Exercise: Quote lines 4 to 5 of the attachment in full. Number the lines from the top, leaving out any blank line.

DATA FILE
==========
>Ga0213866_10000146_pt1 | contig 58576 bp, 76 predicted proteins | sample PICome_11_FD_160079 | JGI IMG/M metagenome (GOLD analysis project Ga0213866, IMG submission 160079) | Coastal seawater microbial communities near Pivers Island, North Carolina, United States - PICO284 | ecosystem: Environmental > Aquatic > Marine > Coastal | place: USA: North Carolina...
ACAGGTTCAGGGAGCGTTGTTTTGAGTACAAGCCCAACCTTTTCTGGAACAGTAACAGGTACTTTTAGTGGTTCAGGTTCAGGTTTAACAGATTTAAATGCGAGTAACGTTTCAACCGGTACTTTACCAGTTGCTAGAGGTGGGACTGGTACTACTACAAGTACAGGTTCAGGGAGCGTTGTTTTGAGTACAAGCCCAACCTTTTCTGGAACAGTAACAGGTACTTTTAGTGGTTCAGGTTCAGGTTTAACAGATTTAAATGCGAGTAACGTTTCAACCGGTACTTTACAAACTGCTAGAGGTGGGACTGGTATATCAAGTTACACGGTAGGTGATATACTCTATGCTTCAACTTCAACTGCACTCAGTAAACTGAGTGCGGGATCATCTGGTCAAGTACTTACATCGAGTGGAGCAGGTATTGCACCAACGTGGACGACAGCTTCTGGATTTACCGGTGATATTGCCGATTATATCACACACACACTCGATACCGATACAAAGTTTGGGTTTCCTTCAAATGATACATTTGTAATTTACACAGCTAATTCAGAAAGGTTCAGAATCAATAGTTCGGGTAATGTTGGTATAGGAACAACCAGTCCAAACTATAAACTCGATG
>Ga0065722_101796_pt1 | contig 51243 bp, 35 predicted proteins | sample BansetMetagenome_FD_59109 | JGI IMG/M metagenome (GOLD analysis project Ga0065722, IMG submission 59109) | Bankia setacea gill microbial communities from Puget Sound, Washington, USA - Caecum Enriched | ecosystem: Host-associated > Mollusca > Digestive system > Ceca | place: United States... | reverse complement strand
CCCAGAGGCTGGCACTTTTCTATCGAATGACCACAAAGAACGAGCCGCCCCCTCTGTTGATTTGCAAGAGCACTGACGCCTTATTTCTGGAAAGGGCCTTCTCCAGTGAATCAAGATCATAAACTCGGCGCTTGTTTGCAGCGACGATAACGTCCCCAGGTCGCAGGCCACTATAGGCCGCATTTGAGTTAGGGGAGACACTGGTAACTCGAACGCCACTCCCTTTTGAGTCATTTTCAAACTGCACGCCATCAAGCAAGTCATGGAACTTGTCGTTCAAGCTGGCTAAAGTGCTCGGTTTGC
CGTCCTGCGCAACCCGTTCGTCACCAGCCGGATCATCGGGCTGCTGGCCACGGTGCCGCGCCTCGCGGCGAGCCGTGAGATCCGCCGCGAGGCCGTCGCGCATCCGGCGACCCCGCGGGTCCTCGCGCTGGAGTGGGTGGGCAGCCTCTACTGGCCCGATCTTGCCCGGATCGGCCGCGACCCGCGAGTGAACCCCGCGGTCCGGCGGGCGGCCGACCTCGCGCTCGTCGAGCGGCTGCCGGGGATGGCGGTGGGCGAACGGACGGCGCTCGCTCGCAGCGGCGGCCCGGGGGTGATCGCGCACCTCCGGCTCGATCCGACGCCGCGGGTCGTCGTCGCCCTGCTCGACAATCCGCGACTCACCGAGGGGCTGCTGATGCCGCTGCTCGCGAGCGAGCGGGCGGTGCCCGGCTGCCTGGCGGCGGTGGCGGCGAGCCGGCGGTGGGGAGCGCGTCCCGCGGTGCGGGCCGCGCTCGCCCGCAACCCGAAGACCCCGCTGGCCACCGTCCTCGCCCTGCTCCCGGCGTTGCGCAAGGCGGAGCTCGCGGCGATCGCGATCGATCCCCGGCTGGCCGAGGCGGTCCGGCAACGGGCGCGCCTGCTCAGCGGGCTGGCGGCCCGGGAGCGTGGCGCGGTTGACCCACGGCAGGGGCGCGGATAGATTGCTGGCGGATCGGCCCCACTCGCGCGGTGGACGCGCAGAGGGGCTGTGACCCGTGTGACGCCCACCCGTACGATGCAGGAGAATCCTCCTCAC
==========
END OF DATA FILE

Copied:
CCCAGAGGCTGGCACTTTTCTATCGAATGACCACAAAGAACGAGCCGCCCCCTCTGTTGATTTGCAAGAGCACTGACGCCTTATTTCTGGAAAGGGCCTTCTCCAGTGAATCAAGATCATAAACTCGGCGCTTGTTTGCAGCGACGATAACGTCCCCAGGTCGCAGGCCACTATAGGCCGCATTTGAGTTAGGGGAGACACTGGTAACTCGAACGCCACTCCCTTTTGAGTCATTTTCAAACTGCACGCCATCAAGCAAGTCATGGAACTTGTCGTTCAAGCTGGCTAAAGTGCTCGGTTTGC
CGTCCTGCGCAACCCGTTCGTCACCAGCCGGATCATCGGGCTGCTGGCCACGGTGCCGCGCCTCGCGGCGAGCCGTGAGATCCGCCGCGAGGCCGTCGCGCATCCGGCGACCCCGCGGGTCCTCGCGCTGGAGTGGGTGGGCAGCCTCTACTGGCCCGATCTTGCCCGGATCGGCCGCGACCCGCGAGTGAACCCCGCGGTCCGGCGGGCGGCCGACCTCGCGCTCGTCGAGCGGCTGCCGGGGATGGCGGTGGGCGAACGGACGGCGCTCGCTCGCAGCGGCGGCCCGGGGGTGATCGCGCACCTCCGGCTCGATCCGACGCCGCGGGTCGTCGTCGCCCTGCTCGACAATCCGCGACTCACCGAGGGGCTGCTGATGCCGCTGCTCGCGAGCGAGCGGGCGGTGCCCGGCTGCCTGGCGGCGGTGGCGGCGAGCCGGCGGTGGGGAGCGCGTCCCGCGGTGCGGGCCGCGCTCGCCCGCAACCCGAAGACCCCGCTGGCCACCGTCCTCGCCCTGCTCCCGGCGTTGCGCAAGGCGGAGCTCGCGGCGATCGCGATCGATCCCCGGCTGGCCGAGGCGGTCCGGCAACGGGCGCGCCTGCTCAGCGGGCTGGCGGCCCGGGAGCGTGGCGCGGTTGACCCACGGCAGGGGCGCGGATAGATTGCTGGCGGATCGGCCCCACTCGCGCGGTGGACGCGCAGAGGGGCTGTGACCCGTGTGACGCCCACCCGTACGATGCAGGAGAATCCTCCTCAC